But the bill has a long ways to go in the Senat
On Tuesday, House Democrats unveiled their latest coronavirus response bill, including a number of measures to keep families and businesses online through the duration of the pandemic.
“With schools closed and millions out of work, Congress must use its powers to keep Americans connected,” Reps. Frank Pallone Jr. (D-NJ) and Mike Doyle (D-PA) said in a joint statement. “We’re hopeful that this legislation will garner strong, bipartisan support so we can stand up for children and families who are struggling during this pandemic.”
The over 1,800-page HEROES Act would bolster the health care system and the economy with $3 trillion in additional funding, with around $5.5 billion of that going toward closing the digital divide at least until the pandemic is over. If approved, the bill would “immediately” provide $1.5 billion through the Federal Communication Commission’s E-Rate Program for schools and libraries to purchase hot spots and “connected devices” to help facilitate distance learning throughout the length of the emergency.
Additionally, the stimulus would create a pool of $4 billion to provide up to $50-a-month subsidies to low-income families or laid-off and furloughed workers in order to help pay their internet service bills throughout the end of the pandemic.
“The House bill makes clear what most Americans have known for months – that every American must have access to robust broadband Internet during the COVID-19 pandemic,” Gigi Sohn, a former FCC adviser, said in a statement on Tuesday.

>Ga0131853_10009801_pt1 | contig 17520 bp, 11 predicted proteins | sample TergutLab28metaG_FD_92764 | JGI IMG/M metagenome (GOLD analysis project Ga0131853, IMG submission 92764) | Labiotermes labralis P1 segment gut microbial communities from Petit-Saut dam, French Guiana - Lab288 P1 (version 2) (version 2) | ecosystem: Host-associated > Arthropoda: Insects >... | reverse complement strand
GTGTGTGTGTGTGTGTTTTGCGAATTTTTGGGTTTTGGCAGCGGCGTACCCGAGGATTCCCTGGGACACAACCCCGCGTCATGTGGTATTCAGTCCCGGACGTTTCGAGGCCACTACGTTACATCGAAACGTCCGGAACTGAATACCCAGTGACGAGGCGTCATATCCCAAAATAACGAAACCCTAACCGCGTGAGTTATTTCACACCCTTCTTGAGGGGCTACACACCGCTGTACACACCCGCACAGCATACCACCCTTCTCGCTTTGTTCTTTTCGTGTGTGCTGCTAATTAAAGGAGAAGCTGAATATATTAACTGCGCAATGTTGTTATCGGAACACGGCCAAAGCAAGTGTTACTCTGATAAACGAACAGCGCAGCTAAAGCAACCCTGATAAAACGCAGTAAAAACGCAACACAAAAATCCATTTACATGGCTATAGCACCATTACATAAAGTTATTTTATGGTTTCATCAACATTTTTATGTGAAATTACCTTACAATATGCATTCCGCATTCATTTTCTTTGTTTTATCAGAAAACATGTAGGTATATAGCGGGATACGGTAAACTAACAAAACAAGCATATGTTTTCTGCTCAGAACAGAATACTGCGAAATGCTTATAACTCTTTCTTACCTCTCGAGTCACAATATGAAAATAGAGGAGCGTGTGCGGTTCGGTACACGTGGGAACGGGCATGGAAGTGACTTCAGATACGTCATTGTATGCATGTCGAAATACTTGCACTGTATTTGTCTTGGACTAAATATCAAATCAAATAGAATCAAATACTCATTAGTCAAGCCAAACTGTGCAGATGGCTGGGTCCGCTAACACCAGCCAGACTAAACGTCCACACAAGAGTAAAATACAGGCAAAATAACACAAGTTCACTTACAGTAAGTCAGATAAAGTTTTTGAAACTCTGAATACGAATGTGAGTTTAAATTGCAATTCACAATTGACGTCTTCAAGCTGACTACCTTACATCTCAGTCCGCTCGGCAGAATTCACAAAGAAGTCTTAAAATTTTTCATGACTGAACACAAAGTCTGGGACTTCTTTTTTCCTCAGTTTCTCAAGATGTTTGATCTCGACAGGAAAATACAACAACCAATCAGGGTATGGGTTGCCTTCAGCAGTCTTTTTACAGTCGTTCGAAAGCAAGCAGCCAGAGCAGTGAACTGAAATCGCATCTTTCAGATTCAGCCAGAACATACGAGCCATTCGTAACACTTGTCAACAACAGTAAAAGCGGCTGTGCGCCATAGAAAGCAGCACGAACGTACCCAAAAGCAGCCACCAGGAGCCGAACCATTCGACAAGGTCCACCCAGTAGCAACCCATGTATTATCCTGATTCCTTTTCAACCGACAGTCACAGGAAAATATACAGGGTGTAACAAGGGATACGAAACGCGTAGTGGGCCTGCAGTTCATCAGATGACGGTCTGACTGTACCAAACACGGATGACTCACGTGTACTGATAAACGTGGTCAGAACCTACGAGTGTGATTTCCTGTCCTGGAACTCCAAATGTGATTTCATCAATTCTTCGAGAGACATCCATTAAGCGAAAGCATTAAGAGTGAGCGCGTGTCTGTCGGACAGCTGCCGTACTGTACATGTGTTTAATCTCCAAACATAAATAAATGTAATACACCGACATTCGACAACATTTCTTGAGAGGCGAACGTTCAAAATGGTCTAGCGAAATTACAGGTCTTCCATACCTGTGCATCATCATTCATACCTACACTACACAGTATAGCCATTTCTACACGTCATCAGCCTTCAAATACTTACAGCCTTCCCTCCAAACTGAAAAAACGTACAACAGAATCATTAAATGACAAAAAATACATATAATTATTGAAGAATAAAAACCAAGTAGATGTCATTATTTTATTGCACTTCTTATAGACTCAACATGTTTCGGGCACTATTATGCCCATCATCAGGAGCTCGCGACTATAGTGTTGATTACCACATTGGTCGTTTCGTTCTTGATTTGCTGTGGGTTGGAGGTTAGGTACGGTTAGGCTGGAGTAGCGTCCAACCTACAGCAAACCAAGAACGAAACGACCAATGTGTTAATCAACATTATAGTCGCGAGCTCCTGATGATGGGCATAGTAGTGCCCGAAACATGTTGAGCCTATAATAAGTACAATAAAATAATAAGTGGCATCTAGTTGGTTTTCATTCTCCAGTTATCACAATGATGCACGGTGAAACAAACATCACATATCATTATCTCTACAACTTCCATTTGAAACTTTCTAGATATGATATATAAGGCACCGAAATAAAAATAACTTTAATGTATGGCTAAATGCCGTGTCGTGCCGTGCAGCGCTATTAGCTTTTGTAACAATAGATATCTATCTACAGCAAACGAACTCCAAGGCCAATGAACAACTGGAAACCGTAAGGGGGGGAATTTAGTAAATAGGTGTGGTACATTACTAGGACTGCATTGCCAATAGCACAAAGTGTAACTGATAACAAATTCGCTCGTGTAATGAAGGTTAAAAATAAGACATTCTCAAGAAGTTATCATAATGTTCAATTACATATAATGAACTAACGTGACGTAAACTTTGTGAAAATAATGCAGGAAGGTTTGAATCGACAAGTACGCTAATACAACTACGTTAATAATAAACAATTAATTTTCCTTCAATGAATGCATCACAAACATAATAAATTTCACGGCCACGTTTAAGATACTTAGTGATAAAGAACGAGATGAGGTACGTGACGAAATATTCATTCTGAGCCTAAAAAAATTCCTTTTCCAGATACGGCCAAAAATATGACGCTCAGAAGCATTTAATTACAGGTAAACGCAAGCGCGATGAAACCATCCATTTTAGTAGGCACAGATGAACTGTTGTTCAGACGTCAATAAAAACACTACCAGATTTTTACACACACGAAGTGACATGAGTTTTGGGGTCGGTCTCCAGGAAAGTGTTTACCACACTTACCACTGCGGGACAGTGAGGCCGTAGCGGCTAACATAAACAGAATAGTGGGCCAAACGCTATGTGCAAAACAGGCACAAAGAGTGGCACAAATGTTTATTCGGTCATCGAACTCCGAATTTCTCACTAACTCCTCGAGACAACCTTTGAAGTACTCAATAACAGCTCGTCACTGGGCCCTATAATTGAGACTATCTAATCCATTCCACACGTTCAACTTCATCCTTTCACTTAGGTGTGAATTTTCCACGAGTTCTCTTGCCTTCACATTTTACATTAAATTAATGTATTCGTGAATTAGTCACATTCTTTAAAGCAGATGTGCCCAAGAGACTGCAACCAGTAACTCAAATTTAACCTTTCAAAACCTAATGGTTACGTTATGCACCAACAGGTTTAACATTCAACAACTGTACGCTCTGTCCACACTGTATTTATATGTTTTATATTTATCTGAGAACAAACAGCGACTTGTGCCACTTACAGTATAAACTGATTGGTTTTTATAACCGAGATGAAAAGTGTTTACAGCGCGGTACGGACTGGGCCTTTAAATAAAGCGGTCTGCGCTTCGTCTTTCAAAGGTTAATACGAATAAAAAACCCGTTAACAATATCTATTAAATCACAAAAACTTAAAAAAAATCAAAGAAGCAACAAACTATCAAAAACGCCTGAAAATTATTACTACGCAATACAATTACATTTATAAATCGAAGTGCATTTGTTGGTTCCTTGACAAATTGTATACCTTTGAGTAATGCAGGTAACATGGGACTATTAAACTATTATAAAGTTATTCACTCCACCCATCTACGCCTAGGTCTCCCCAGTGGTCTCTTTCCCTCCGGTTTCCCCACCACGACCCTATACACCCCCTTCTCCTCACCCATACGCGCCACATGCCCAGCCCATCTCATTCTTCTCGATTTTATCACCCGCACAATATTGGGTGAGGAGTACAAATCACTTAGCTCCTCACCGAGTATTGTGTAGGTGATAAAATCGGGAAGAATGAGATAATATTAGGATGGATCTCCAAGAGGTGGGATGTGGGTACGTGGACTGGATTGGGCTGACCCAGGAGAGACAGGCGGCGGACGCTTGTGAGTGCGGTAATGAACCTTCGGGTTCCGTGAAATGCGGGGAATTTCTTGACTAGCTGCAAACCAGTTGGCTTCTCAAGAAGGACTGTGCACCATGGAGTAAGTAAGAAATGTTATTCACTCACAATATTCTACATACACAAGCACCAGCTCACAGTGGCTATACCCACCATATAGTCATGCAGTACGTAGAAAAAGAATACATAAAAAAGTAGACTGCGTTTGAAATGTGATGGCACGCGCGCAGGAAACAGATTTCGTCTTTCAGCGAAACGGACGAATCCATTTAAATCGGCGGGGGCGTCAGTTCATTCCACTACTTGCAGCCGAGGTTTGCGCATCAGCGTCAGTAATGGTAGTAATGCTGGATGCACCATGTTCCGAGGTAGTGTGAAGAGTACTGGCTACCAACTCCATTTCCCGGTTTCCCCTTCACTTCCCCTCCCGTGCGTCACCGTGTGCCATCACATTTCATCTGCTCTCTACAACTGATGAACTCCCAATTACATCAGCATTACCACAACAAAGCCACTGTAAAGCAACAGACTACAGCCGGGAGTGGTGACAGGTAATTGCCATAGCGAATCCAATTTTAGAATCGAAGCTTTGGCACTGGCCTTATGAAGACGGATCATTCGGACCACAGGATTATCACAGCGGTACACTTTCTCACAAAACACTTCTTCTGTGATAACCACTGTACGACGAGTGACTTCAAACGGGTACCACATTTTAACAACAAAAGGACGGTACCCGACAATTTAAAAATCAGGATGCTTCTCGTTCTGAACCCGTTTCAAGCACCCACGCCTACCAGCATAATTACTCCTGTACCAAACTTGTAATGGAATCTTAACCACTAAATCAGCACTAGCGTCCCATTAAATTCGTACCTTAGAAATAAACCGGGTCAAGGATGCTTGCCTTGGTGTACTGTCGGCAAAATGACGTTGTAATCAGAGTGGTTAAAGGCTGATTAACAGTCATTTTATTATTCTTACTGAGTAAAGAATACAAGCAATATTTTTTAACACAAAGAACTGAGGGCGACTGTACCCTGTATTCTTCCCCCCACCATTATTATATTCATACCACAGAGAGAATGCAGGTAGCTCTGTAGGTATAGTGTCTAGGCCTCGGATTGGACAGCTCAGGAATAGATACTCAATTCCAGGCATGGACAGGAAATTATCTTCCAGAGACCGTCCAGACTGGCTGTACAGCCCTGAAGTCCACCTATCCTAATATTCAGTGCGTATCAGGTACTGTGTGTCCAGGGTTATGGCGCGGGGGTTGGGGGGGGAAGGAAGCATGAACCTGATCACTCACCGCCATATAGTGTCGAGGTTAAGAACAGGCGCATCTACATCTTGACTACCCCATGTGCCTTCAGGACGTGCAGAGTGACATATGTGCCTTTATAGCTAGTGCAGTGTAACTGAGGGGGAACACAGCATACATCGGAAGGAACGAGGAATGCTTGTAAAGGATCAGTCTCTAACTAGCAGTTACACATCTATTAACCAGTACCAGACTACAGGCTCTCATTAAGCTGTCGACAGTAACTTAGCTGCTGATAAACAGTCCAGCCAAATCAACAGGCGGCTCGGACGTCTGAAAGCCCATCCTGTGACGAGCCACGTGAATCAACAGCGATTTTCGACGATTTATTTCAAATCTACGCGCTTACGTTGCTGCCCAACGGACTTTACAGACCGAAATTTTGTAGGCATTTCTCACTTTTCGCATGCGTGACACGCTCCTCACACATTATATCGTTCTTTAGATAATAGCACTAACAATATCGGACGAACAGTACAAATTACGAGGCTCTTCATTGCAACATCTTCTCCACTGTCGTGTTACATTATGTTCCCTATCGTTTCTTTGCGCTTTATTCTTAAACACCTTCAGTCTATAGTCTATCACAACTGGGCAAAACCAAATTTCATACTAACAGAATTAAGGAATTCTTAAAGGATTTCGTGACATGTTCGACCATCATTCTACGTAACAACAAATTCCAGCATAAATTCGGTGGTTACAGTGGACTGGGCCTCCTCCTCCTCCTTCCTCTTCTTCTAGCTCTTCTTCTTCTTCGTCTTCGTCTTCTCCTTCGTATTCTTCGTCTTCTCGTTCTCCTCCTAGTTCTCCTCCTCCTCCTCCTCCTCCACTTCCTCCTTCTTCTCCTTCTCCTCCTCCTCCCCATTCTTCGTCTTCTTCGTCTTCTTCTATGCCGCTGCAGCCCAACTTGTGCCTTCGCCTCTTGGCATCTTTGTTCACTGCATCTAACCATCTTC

The House is expected to approve the bill Friday, but the measure faces an uphill battle in the Republican-led Senate for final approval. In previous interviews, Senate Majority Leader Mitch McConnell (R-KY) said that infrastructure like broadband is “unrelated from the coronavirus pandemic” and shouldn’t be included in future coronavirus relief packages
On top of funding broadband connectivity projects, the HEROES Act would make it unlawful for telecommunications and voice service providers to shut off service to customers who are unable to pay their bills because of the pandemic.
As social distancing orders went into place all across the country in March, schools and businesses shut down in order to curb the spread of disease. Because of this, students and workers are more reliant on the internet now than ever before. Accessing basic remote education and health services has become increasingly more difficult for families with unreliable internet connections.
In an effort to curb the spread of disease, schools and businesses shut down or moved activities online. Because of this, families and businesses without in-home broadband connections are unable to participate in school or work.
“Despite what Congress, the FCC and ISPs have already done, the country needs federal spending to replace lost incomes and keep society functioning,” Matt Wood, Free Press Action vice president of policy and general counsel, said in a statement on Tuesday.